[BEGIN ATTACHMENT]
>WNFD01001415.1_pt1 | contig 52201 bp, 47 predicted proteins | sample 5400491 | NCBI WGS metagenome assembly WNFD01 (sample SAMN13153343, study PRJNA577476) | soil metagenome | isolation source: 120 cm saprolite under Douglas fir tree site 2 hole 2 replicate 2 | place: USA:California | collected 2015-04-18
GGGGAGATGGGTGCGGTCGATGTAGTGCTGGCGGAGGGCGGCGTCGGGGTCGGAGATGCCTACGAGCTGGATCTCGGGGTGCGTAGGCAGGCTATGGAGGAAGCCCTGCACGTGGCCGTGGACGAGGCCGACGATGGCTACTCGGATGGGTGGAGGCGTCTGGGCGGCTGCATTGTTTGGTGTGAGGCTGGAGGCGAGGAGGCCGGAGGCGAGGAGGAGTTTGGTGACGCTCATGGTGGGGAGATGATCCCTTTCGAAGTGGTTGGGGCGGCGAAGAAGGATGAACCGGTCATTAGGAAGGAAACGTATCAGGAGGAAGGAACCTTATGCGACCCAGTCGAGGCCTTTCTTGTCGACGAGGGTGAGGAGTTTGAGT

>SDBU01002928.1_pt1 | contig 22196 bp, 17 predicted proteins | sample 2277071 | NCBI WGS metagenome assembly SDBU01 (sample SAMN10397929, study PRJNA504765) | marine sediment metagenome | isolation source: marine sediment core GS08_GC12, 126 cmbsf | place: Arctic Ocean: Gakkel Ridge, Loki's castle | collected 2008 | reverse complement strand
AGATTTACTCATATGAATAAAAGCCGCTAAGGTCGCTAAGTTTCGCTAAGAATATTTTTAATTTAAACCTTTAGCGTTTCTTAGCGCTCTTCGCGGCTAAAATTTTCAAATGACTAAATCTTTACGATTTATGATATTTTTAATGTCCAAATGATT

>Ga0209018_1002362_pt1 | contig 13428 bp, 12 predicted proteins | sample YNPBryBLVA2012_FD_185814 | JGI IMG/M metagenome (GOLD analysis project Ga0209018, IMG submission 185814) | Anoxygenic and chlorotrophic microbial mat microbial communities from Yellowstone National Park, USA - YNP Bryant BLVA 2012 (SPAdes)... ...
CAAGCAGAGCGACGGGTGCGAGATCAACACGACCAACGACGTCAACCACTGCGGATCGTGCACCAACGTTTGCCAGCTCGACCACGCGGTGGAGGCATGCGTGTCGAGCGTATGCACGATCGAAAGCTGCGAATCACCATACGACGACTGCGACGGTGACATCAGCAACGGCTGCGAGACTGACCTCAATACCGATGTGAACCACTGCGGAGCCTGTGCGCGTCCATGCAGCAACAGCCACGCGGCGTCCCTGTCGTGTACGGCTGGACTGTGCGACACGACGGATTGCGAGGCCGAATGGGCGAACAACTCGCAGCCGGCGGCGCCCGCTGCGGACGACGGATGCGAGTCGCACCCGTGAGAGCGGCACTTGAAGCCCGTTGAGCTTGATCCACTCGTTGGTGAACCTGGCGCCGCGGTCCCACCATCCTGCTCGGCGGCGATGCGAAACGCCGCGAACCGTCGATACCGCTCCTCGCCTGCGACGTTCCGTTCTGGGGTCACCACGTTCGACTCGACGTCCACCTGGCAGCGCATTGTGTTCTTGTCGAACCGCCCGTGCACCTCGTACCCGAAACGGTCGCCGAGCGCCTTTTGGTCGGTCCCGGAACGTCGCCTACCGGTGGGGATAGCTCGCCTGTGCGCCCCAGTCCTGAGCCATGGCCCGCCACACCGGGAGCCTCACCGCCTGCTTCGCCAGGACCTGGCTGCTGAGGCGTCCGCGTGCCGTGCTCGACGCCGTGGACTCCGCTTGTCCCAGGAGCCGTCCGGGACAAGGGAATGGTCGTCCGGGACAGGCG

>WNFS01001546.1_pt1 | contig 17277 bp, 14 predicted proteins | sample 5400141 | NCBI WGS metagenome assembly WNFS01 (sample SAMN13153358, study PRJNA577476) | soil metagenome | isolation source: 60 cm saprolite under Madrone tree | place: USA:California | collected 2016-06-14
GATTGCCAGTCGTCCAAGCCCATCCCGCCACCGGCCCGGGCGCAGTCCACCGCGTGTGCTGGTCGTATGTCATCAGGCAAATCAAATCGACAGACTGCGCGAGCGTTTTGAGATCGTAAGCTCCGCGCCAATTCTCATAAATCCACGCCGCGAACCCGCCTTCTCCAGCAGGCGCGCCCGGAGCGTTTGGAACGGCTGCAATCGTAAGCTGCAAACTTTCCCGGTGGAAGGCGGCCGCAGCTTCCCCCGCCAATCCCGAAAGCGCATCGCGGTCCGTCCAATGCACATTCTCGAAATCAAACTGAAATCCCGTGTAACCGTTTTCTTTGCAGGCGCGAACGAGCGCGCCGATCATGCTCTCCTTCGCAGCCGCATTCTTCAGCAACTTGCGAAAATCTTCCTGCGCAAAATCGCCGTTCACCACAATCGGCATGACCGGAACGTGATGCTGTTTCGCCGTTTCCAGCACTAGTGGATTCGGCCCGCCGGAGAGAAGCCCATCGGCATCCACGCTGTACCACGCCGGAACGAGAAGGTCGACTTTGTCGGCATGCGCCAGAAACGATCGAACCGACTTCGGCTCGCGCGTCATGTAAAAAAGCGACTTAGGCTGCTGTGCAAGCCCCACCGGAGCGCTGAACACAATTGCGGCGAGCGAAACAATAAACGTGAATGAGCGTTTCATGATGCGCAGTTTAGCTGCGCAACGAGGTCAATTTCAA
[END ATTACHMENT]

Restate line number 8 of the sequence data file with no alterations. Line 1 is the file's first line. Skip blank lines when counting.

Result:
GATTGCCAGTCGTCCAAGCCCATCCCGCCACCGGCCCGGGCGCAGTCCACCGCGTGTGCTGGTCGTATGTCATCAGGCAAATCAAATCGACAGACTGCGCGAGCGTTTTGAGATCGTAAGCTCCGCGCCAATTCTCATAAATCCACGCCGCGAACCCGCCTTCTCCAGCAGGCGCGCCCGGAGCGTTTGGAACGGCTGCAATCGTAAGCTGCAAACTTTCCCGGTGGAAGGCGGCCGCAGCTTCCCCCGCCAATCCCGAAAGCGCATCGCGGTCCGTCCAATGCACATTCTCGAAATCAAACTGAAATCCCGTGTAACCGTTTTCTTTGCAGGCGCGAACGAGCGCGCCGATCATGCTCTCCTTCGCAGCCGCATTCTTCAGCAACTTGCGAAAATCTTCCTGCGCAAAATCGCCGTTCACCACAATCGGCATGACCGGAACGTGATGCTGTTTCGCCGTTTCCAGCACTAGTGGATTCGGCCCGCCGGAGAGAAGCCCATCGGCATCCACGCTGTACCACGCCGGAACGAGAAGGTCGACTTTGTCGGCATGCGCCAGAAACGATCGAACCGACTTCGGCTCGCGCGTCATGTAAAAAAGCGACTTAGGCTGCTGTGCAAGCCCCACCGGAGCGCTGAACACAATTGCGGCGAGCGAAACAATAAACGTGAATGAGCGTTTCATGATGCGCAGTTTAGCTGCGCAACGAGGTCAATTTCAA